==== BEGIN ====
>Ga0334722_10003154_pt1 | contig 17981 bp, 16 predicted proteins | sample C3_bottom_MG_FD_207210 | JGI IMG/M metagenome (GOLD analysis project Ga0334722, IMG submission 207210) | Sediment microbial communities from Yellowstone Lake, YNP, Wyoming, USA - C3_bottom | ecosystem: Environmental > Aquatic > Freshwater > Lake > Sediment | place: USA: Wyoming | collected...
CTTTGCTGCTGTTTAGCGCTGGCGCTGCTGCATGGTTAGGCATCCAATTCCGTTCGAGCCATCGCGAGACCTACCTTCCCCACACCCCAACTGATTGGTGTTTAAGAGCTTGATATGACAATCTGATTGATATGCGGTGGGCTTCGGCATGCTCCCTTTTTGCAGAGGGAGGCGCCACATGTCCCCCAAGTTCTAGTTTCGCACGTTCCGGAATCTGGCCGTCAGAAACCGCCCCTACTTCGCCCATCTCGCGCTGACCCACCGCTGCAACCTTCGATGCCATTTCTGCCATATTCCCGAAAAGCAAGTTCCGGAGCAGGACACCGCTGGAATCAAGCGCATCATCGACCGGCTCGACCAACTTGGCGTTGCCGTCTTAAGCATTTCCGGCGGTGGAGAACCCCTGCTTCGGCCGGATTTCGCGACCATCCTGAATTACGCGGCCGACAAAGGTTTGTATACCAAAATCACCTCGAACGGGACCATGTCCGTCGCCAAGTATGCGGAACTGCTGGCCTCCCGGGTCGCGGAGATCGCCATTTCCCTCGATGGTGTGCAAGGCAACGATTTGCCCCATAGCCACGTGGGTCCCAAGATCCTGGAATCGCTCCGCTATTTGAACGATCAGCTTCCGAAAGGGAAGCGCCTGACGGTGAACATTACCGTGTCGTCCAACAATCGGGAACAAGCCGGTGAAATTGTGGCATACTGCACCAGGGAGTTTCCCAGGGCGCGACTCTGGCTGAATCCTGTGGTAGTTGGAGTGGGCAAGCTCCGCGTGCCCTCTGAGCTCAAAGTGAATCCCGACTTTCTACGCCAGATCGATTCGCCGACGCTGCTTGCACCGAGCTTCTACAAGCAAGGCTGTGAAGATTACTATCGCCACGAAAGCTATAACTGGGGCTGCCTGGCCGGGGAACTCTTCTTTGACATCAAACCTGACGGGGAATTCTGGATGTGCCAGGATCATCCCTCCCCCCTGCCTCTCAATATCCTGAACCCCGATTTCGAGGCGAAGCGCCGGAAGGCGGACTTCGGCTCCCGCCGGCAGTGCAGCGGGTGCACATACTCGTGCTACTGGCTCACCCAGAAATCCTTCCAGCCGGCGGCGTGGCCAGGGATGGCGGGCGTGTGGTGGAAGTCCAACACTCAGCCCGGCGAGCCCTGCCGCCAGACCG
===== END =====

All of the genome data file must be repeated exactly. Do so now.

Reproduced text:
>Ga0334722_10003154_pt1 | contig 17981 bp, 16 predicted proteins | sample C3_bottom_MG_FD_207210 | JGI IMG/M metagenome (GOLD analysis project Ga0334722, IMG submission 207210) | Sediment microbial communities from Yellowstone Lake, YNP, Wyoming, USA - C3_bottom | ecosystem: Environmental > Aquatic > Freshwater > Lake > Sediment | place: USA: Wyoming | collected...
CTTTGCTGCTGTTTAGCGCTGGCGCTGCTGCATGGTTAGGCATCCAATTCCGTTCGAGCCATCGCGAGACCTACCTTCCCCACACCCCAACTGATTGGTGTTTAAGAGCTTGATATGACAATCTGATTGATATGCGGTGGGCTTCGGCATGCTCCCTTTTTGCAGAGGGAGGCGCCACATGTCCCCCAAGTTCTAGTTTCGCACGTTCCGGAATCTGGCCGTCAGAAACCGCCCCTACTTCGCCCATCTCGCGCTGACCCACCGCTGCAACCTTCGATGCCATTTCTGCCATATTCCCGAAAAGCAAGTTCCGGAGCAGGACACCGCTGGAATCAAGCGCATCATCGACCGGCTCGACCAACTTGGCGTTGCCGTCTTAAGCATTTCCGGCGGTGGAGAACCCCTGCTTCGGCCGGATTTCGCGACCATCCTGAATTACGCGGCCGACAAAGGTTTGTATACCAAAATCACCTCGAACGGGACCATGTCCGTCGCCAAGTATGCGGAACTGCTGGCCTCCCGGGTCGCGGAGATCGCCATTTCCCTCGATGGTGTGCAAGGCAACGATTTGCCCCATAGCCACGTGGGTCCCAAGATCCTGGAATCGCTCCGCTATTTGAACGATCAGCTTCCGAAAGGGAAGCGCCTGACGGTGAACATTACCGTGTCGTCCAACAATCGGGAACAAGCCGGTGAAATTGTGGCATACTGCACCAGGGAGTTTCCCAGGGCGCGACTCTGGCTGAATCCTGTGGTAGTTGGAGTGGGCAAGCTCCGCGTGCCCTCTGAGCTCAAAGTGAATCCCGACTTTCTACGCCAGATCGATTCGCCGACGCTGCTTGCACCGAGCTTCTACAAGCAAGGCTGTGAAGATTACTATCGCCACGAAAGCTATAACTGGGGCTGCCTGGCCGGGGAACTCTTCTTTGACATCAAACCTGACGGGGAATTCTGGATGTGCCAGGATCATCCCTCCCCCCTGCCTCTCAATATCCTGAACCCCGATTTCGAGGCGAAGCGCCGGAAGGCGGACTTCGGCTCCCGCCGGCAGTGCAGCGGGTGCACATACTCGTGCTACTGGCTCACCCAGAAATCCTTCCAGCCGGCGGCGTGGCCAGGGATGGCGGGCGTGTGGTGGAAGTCCAACACTCAGCCCGGCGAGCCCTGCCGCCAGACCG